Here's what happens when you drink green tea every day

Green tea is often lauded as one of the healthiest drinks available. According to Umami Insider, green tea is widely consumed in countries like Japan, which has one of the longest life expectancies in the world (via World Bank). So, there may certainly be some truth to the claim. One research scientist from Mount Sinai Hospital called the beverage "the healthiest thing [he] could think of to drink" (via Web MD). The majority of the health benefits of the beverage are wrapped up in antioxidants known as catechins, which protect against cell damage.

Green tea and black tea come from the same plant, the camellia sinensis (via Self). Green tea retains its catechin content because it isn't processed much before you drink it. While it sounds like a given that green tea imparts a number of benefits on the body, what are they specifically? Here's what happens if you drink green tea on a daily basis.

You might have fewer stomach bugs

The reason that green tea is traditionally served with sushi is that it serves as an antimicrobial companion to raw fish, which can sometimes harbor tiny nasties (via Mauna Kea Tea). The catechins which cause this antimicrobial response are effective — and you're taking in quite a bit of them when you drink green tea. In fact, between 25 and 35 percent of the dry weight of green tea leaves are catechins (via Nature). While running into dangerous bacteria such as E. coli and needing to neutralize it is hopefully a rare occurrence, green tea is also able to relieve some of the symptoms brought on by the commonly-occurring stomach bacteria Helicobacter pylori (via The Daily Meal).

Your brain will be firing on all cylinders

Green tea contains less caffeine than black tea (via Healthline). But, it still contains a little less than a third of the caffeine content as a cup of java does (via Livestrong). As caffeine is a well-known stimulant, this in and of itself may help you focus on things if you feel like you need a brain boost. However, green tea also contains a substance called L-theanine, which is an amino acid (via Healthline). On its own, L-theanine is known to increase dopamine levels in the brain and have anti-anxiety effects. However, in concert with caffeine, these two substances can work together. Combining caffeine and L-theanine has been shown to have a doubly enhanced positive effect on brain function.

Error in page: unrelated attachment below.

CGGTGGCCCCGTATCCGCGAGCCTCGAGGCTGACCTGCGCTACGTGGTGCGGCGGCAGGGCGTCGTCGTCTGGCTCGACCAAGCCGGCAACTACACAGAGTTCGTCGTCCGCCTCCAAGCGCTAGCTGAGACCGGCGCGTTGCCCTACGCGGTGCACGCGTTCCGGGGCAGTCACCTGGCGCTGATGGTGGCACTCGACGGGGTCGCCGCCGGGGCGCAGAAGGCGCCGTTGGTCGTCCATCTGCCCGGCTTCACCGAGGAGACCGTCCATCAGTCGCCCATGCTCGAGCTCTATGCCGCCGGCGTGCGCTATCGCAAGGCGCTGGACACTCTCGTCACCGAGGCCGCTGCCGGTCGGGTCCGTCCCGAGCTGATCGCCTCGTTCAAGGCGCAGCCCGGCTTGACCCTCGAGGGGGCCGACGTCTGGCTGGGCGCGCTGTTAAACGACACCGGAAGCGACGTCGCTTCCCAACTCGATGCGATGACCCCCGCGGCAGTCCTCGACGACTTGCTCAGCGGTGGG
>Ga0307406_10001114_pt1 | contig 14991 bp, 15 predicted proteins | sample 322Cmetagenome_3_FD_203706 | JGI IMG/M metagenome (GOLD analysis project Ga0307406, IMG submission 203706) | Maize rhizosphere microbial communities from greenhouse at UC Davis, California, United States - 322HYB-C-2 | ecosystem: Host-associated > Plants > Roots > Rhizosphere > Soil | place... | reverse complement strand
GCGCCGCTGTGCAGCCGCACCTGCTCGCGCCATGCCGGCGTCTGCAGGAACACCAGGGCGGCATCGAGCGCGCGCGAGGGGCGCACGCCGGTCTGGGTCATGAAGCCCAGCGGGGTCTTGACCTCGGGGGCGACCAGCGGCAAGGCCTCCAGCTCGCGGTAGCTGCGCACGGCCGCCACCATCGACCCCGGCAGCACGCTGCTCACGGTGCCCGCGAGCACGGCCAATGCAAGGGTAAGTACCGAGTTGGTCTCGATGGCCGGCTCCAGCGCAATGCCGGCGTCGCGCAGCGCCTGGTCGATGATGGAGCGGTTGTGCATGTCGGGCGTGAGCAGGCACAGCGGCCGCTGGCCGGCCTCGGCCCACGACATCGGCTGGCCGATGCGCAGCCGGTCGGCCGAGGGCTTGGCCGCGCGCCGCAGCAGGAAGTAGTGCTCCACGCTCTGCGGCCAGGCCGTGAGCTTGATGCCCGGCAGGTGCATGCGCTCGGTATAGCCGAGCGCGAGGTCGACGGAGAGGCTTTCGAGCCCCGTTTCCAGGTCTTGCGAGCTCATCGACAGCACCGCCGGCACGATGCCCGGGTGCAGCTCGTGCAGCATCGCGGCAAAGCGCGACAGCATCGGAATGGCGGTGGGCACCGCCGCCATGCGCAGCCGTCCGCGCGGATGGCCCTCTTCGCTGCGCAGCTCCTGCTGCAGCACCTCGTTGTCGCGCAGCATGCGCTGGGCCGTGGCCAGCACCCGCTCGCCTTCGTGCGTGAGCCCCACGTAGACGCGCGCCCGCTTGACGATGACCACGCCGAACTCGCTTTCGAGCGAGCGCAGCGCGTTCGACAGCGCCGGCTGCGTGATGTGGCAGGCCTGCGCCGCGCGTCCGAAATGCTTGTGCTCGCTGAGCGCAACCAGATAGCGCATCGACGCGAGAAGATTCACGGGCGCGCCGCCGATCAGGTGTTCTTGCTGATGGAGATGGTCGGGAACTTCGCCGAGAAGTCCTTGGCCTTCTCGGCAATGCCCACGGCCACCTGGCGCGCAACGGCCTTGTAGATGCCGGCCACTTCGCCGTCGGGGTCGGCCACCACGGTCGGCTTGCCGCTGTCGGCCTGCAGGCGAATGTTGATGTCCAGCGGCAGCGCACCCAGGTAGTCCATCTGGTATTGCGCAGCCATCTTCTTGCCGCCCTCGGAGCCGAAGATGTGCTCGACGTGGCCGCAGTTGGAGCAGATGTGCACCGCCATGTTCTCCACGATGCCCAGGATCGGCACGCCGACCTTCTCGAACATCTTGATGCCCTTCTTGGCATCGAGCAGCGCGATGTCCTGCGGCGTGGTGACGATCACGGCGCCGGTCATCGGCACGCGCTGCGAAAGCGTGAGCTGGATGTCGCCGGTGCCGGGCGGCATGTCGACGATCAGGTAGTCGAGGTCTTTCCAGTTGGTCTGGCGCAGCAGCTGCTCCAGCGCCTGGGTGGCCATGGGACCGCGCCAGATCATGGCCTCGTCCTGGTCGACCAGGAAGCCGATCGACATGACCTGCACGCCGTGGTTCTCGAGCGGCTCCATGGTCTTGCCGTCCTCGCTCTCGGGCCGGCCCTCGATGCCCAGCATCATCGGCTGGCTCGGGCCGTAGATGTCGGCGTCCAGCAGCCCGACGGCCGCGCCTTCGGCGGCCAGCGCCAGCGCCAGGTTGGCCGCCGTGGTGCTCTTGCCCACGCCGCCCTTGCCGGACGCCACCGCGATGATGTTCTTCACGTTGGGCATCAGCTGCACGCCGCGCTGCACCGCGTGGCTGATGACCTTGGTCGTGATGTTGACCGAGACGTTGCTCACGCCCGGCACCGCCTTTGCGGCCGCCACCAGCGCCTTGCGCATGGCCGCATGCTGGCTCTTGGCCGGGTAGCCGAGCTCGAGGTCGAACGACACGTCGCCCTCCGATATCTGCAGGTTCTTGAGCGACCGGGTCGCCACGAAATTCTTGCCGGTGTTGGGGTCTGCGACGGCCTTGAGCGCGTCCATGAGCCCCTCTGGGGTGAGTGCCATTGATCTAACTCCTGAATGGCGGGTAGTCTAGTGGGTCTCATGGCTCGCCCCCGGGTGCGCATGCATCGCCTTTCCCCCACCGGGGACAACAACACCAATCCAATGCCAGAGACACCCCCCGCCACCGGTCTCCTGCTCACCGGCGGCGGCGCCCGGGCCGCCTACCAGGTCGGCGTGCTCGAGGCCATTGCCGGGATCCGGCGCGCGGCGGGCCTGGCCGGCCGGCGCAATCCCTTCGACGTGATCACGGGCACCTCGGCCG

You'll be taking care of your heart

A study found that people who drank between one and three cups of green tea every day had a 19 percent smaller chance of having a heart attack compared to people who did not drink green tea. A study also found that people who drank green tea boasted a 31 percent smaller chance of dying from heart disease (via Healthline). 

On top of that, a study found that tea helped to reduce the low-density lipoprotein, or bad cholesterol, in the body. If cholesterol is allowed to build up in the blood stream, it can accumulate in the arteries of the body. If too much accumulates, it makes it harder for blood to flow through the arteries, leading to heart attacks if the blood is not able to pump through the arteries of the heart (via Web MD).